Wednesday, June 5, 2013

Book Review: The Mystery of Mercy Close

Some authors I have just recently discovered and have devoured their books like a hungry hippopotamus.  Marian Keyes, however, is an author that I have spent a great deal of time with over the years.  I feel like I've gotten to know her bit by bit, through the characters in her novels and the subject matter that she discusses within each. 

It was some time in high school when I picked up Sushi for Beginners off of the library shelf.  For my first international trip, I picked up Lucy Sullivan is Getting Married in the airport gift shop.  I can't pinpoint exactly what it is about her writing that I enjoy so much - I just do.  A while back I wrote a blog post about another of her books, The Brightest Star in the Sky and how I kept it on a shelf for over a year, not wanting to read it for fear that she wouldn't be coming out with another book.  Following her newsletters, I knew that she was dealing with a horrible case of depression (what case isn't horrible, though?), so much so that she wasn't even the ones writing the newsletters.

But here we are, with The Mystery of Mercy Close.  I had to wait longer than I wanted to read it because since she lives in Ireland, her books here in the US cost more.  But finally!  The library had a copy available!  I felt giddy after placing the call to the library and successfully placing my hold on this copy!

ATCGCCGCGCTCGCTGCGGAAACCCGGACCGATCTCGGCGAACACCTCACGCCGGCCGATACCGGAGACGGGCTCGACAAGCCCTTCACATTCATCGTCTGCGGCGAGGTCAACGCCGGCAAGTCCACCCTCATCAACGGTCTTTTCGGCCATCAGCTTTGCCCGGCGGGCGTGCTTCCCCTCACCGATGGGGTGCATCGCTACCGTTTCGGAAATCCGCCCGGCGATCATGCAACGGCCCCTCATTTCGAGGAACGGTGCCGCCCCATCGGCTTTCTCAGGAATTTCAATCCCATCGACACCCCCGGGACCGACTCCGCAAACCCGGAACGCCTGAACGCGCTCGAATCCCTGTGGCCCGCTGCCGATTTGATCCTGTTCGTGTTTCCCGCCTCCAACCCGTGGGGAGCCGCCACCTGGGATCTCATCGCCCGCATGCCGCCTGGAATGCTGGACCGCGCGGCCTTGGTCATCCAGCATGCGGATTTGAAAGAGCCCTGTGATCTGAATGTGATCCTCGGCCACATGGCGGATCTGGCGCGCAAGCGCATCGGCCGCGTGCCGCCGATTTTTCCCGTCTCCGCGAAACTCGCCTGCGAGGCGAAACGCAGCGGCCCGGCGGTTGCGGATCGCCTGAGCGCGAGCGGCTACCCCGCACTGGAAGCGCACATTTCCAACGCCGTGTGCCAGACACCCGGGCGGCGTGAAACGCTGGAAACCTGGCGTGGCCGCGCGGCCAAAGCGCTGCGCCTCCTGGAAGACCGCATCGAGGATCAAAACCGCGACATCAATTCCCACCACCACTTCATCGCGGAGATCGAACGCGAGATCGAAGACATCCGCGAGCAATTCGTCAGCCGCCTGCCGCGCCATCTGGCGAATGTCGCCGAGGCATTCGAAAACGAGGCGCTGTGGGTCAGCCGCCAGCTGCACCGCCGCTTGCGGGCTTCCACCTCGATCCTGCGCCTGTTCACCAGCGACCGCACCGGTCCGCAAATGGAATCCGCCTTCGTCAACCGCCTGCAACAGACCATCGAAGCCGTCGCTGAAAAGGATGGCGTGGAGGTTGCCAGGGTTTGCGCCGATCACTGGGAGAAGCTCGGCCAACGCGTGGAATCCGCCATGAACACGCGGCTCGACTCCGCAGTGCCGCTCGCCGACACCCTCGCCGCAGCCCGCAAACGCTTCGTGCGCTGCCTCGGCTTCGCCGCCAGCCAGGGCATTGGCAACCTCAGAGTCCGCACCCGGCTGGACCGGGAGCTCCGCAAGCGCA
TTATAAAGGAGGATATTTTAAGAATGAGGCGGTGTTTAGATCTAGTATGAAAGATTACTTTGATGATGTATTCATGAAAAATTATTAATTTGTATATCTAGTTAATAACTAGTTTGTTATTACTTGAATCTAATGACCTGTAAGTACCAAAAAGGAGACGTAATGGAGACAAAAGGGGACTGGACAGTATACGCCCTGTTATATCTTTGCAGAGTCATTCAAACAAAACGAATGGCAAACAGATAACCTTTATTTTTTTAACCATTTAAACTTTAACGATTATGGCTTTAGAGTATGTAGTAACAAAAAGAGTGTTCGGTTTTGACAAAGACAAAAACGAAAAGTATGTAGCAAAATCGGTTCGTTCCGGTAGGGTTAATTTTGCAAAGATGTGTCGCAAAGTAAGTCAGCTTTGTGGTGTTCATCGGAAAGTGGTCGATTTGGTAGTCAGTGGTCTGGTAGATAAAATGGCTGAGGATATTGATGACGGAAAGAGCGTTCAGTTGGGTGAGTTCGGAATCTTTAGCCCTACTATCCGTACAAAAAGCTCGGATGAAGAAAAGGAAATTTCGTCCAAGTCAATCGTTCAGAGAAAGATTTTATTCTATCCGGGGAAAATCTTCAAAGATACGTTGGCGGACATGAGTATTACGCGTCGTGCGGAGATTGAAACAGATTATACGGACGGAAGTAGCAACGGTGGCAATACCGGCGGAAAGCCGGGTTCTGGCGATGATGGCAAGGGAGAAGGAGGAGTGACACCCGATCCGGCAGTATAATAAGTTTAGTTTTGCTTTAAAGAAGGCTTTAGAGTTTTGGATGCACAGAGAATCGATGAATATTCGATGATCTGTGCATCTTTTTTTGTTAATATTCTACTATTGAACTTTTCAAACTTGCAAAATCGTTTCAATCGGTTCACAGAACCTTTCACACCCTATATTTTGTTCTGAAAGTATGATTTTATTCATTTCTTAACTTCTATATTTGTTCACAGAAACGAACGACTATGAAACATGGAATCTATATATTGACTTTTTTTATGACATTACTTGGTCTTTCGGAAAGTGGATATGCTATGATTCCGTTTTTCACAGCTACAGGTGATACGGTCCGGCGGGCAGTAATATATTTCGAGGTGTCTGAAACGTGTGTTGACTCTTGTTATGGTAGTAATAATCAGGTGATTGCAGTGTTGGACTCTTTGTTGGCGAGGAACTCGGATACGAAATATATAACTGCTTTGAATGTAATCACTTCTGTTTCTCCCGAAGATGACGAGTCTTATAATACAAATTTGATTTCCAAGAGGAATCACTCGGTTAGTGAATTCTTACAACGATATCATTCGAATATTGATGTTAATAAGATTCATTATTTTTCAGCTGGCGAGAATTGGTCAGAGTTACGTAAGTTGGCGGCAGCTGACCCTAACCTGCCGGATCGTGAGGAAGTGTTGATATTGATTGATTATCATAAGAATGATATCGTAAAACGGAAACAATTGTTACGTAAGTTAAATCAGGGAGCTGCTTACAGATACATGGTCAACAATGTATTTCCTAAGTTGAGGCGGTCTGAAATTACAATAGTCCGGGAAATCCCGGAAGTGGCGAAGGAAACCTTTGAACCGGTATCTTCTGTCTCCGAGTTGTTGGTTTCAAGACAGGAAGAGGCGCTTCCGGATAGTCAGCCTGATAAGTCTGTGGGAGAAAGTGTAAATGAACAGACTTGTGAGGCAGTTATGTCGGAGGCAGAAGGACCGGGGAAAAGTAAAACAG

Helen Walsh has just lost her apartment and has moved back home with her parents.  She rarely gets to see her boyfriend, because he has children.  Also, he's way too friendly with his ex wife.  Right after her shameful move back home, Helen gets a job offer to help find a high profile former pop star.  She is, after all, a private investigator.

This isn't like all of the other "who done it?" books out there.  Under the surface of the hunt for the missing boy band member is Helen's struggle with depression.  Throughout the book, she tells us more about her past and how depression has haunted her.  I almost felt as if Marian herself were speaking, telling me her darker fears.  Another of her books, Watermelon, discusses alcoholism, which she openly admits to having.

Although I did guess the ending before the end, I still enjoyed this book very much. I hope that Marian continues to write, and that she has been able to find some light within the murk of her depression.

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